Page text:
He is also adding a new feature, The County Sales Radio Hour, a periodic podcast hosted by Kinney Rorer which will showcase music from new releases, all available from County Sales, of course. Listeners can access the podcasts from the County Sales web site, or subscribe via the many podcast apps available for iOS and Android devices. It is structured like a radio program, and will be a welcome return for those who enjoyed Kinney’s Back To The Blue Ridge show which aired for many years on WVTF in Virginia.

Like Dave Freeman before him, Dylan approaches the music business from the standpoint of the artists and musicians who make it possible. He sees the movement of online distribution to streaming as a devastating move for creators.

“The streaming industry is a terrible thing for artists. For the consumers it’s very convenient, but artists receive only a fraction of the compensation that they would get from CD or download sales. I feel that it is important to keep this avenue of revenue open for people who want to sell their music, and for consumers who wish to support them.”

He said that all the labels he has spoken with have also been very supportive, and he feels like he can maintain the same pricing structure that was in place before County Sales closed down. CDs will sell for $13.50, and they will continue the buy six, get one free program that the company had honored for years.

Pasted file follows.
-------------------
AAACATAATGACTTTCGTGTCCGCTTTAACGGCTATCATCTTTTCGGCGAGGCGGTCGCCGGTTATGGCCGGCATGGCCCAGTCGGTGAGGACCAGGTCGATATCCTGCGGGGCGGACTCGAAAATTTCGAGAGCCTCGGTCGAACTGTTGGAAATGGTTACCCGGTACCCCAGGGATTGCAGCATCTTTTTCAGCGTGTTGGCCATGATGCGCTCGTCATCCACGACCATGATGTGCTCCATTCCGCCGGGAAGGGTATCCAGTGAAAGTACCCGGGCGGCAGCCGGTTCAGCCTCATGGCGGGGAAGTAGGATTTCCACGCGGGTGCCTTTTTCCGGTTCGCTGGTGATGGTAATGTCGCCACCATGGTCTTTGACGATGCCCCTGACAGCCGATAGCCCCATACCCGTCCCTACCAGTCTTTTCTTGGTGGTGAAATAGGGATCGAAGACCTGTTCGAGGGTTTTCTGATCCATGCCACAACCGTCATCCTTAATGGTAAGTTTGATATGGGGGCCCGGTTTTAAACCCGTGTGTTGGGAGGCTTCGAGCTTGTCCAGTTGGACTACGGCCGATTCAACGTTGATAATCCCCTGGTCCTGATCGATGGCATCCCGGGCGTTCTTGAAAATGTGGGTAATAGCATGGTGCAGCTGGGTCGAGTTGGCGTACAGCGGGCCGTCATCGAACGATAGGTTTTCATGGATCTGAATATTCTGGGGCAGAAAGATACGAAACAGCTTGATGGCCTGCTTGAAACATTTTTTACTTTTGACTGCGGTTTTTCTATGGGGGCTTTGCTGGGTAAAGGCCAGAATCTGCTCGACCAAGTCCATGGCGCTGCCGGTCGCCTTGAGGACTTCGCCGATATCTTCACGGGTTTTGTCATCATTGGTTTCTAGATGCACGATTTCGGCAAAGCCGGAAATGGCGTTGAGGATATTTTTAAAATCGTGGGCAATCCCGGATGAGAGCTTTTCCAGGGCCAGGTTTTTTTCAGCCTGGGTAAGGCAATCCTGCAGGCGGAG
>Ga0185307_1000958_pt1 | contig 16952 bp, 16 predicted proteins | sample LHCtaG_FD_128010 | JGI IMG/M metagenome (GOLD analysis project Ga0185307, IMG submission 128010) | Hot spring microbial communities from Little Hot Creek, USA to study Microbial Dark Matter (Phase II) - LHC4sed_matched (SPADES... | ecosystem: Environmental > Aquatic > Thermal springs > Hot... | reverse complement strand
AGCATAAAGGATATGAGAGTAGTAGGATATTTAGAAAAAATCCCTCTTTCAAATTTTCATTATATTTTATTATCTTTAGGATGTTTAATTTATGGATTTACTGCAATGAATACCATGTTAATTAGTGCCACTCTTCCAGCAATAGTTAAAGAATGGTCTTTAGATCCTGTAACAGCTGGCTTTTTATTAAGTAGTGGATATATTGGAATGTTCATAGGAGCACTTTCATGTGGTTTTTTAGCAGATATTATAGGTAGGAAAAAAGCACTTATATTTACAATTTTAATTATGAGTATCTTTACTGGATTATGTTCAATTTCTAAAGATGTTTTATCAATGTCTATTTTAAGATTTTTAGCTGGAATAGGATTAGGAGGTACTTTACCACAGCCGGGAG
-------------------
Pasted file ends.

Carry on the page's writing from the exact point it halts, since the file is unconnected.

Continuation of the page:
At this point, they are only selling CDs, but are looking into adding vinyl at some point in the future.

So welcome back, County Sales, and hats off to Dylan and Heather for keeping the tradition alive.

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About the Author

John Lawless

John had served as primary author and editor for The Bluegrass Blog from its launch in 2006 until being folded into Bluegrass Today in September of 2011. He continues in that capacity here, managing a strong team of columnists and correspondents.